FBI agent Andrea Simmons told the New York Sun, “The intelligence that we have thus far indicates that [gangs] may try to recruit young people who have clean records and encourage them to keep their record clean to get into the military. … They would get great weapons training and other types of training and access to weapons and arms, and be able to use that knowledge.” Hunter Glass adds that although some of the finest soldiers he has known are Hispanic, “Latino gangs … know very well what they can learn from the military and [what] will assist them in their criminal endeavors.”

Given these threats, why are gang members allowed to infiltrate the Armed Forces? Recruiters are desperate, and the bar has been lowered. “From the perspective of the military command staff, the present need for a large number of troops may outweigh the need for quality troops,” concludes the Los Angeles threat assessment. In 2005, a member of the Latin Kings was recruited by the Army while awaiting trial for attacking a police officer with a razor.

Recent Defense Department statistics indicate that the percentage of Army recruits with high-school diplomas has dropped from 94 percent in 2003 to 70.7 percent. According to the New York Times, the number of moral waivers offered for recruits with criminal backgrounds has grown 65 percent, resulting in 11.7 percent with criminal histories in 2006.

Acknowledging the growing problem, the 2008 Defense Authorization Bill forbids gang membership. (Current regulations only ban membership in organizations that “espouse supremacist causes.”) Representative Mike Thompson, who introduced the amendment, commented in Stars and Stripes, “I’ve heard from police officers across the country that there are problems with gangs on posts.” He continued, “The FBI suggests there are problems not only in the states but bases abroad.” But such measures will probably come up short: it’s easy for soldiers to keep their gang affiliations secret.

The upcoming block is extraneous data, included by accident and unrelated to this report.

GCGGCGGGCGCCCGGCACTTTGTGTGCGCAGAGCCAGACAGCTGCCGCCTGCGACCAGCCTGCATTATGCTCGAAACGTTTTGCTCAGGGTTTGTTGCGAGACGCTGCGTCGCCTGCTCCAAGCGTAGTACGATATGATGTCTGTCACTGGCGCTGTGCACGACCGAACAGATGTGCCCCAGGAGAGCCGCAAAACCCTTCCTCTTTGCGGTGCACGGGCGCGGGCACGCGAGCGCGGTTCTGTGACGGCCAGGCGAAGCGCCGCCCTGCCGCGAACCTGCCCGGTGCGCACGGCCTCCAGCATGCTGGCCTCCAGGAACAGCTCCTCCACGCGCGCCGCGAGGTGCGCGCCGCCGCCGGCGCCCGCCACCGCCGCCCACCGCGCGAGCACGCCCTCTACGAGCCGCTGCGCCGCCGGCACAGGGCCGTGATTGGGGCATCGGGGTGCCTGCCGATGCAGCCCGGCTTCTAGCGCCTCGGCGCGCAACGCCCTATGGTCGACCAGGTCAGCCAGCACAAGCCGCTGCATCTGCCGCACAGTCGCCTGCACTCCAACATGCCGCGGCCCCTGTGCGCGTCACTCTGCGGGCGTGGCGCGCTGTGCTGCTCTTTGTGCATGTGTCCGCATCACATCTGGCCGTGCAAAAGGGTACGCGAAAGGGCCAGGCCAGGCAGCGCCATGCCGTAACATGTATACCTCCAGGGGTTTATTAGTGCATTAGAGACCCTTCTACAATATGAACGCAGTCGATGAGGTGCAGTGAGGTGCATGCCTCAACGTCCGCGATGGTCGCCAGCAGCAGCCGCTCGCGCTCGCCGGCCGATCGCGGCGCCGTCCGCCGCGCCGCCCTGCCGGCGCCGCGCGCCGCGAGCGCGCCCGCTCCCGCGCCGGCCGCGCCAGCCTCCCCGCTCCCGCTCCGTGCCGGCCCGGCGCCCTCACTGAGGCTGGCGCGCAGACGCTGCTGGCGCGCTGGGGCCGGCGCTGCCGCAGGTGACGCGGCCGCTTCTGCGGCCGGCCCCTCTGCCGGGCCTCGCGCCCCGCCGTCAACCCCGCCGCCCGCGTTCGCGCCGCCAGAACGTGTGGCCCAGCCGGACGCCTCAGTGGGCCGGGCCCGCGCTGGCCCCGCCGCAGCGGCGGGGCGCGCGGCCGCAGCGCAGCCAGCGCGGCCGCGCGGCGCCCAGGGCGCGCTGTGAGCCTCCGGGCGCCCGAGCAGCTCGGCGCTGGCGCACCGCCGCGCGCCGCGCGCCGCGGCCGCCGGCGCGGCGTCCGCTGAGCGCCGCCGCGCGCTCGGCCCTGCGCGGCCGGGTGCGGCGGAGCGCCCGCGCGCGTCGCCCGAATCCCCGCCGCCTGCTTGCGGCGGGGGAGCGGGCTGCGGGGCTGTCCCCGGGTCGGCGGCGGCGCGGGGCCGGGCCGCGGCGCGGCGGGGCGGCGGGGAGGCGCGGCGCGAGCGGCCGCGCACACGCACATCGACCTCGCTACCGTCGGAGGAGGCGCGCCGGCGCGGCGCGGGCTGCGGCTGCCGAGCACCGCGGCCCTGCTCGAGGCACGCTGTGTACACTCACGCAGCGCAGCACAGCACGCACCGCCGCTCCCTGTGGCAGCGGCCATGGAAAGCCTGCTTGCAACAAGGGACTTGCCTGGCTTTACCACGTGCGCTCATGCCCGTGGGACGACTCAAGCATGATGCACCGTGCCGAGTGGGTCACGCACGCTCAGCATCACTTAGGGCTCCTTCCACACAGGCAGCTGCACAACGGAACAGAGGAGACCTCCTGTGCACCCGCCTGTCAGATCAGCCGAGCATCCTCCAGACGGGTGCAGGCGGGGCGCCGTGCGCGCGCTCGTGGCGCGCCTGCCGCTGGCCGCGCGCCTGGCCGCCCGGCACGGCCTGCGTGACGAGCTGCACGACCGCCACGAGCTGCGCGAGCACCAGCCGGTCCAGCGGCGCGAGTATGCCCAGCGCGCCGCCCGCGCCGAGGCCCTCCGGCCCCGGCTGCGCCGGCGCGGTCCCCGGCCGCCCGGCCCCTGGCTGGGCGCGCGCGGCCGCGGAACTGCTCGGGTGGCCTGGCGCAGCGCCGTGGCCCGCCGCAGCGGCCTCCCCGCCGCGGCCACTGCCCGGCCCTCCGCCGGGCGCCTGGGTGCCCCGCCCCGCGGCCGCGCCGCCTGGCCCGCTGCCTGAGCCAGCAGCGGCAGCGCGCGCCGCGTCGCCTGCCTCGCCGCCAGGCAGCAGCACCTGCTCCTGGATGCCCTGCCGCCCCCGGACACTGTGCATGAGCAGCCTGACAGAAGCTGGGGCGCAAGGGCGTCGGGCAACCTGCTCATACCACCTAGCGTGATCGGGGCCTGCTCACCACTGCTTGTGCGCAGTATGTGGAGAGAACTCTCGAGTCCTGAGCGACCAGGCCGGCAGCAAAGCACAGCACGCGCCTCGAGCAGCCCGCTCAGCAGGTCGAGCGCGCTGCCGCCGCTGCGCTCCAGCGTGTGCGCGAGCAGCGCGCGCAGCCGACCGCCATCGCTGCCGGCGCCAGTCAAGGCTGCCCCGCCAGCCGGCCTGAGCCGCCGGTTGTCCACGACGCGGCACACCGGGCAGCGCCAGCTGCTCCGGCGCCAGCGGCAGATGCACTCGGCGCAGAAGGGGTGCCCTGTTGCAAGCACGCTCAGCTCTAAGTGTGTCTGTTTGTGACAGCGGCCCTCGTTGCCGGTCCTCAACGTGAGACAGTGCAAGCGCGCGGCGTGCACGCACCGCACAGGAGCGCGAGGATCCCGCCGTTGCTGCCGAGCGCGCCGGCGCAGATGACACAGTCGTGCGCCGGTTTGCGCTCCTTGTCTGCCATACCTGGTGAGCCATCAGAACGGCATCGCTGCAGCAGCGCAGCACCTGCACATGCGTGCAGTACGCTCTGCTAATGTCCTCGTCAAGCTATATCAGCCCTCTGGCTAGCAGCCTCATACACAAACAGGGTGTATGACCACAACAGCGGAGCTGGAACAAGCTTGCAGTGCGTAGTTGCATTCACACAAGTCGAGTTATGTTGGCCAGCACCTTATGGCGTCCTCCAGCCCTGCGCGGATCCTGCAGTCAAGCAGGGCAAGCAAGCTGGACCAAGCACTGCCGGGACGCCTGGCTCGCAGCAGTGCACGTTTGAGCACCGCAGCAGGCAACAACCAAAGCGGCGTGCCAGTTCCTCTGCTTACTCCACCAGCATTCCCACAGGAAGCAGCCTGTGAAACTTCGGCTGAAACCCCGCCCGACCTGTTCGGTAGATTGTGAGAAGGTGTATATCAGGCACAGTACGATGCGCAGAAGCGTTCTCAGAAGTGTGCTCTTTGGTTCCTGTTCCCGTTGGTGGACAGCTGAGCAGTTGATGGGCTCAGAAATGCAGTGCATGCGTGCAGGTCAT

Furthermore, most members, even if they had a way to leave their gangs, do not want out. Investigator Scott Barfield interviewed 320 soldiers who admitted gang membership, and only two said they wanted to leave. “They’re not here for the red, white and blue. They’re here for the black and gold [the gang colors of the Latin Kings],” Barfield told the Chicago Sun-Times.

The tribal loyalties of gangs go back to ancient times and dwell deeper in the psyche than any abstract allegiance to the state. Hunter Glass has found that “gangbanging is a way of life, and gangs act as a replacement for the natural family, so for many this is the only way they know how to act or interact. …The military cannot stop a gang member from being a gang member anymore than it can stop a Christian from being a Christian.”

And while the government may try to weed out gang members, the problem only intensifies as demand for soldiers increases. Many see increased immigration as the solution. In the Washington Post, Max Boot and Michael O’Hanlon wrote that it is “time to consider a new chapter in the annals of American immigration.” We can increase military recruitment by “inviting foreigners to join the U.S. armed forces in exchange for a promise of citizenship.” A provision in the most recent version of the DREAM Act, which failed to gain cloture last October, would have granted legal status to illegal immigrants who served two years. But young illegal alien males are particularly vulnerable to gang culture, and while most would no doubt serve honorably and welcome citizenship, others might come with conflicting loyalties.

A 2007 FBI assessment pointed out, “Most gang members have been pre-indoctrinated into the gang lifestyle and maintain an allegiance to their gang. This could ultimately jeopardize the safety of other military members and impede gang-affiliated soldiers’ ability to act in the best interest of the country.”

During the recent Capitol Hill hearings, General Petraeus was asked about gang activity in the military. He said that he wasn’t aware of any. Perhaps he hadn’t heard of Juwan Johnson, whose mother encouraged him to join the Army to escape the drugs and gangs back in Baltimore. The young sergeant was decorated for his Iraq service and was back in Germany, due to be discharged in two weeks. He never made it home.

Eight of Johnson’s fellow soldiers handled his brutal initiation into the Gangster Disciples. He was found dead in his barracks the next morning, killed by blunt-force trauma. Two servicemen have been convicted.

Meanwhile, Gangster Disciples graffiti—its initials and distinctive six-pointed star—continues to show up throughout Iraq. “When these cats, these gang members, come back,” Airman First Class Miguel Robinson, a Los Angeles Crip, told ABC, “we’re going to have some hell on these streets.”

Matthew A. Roberts writes from Kansas City, Mo.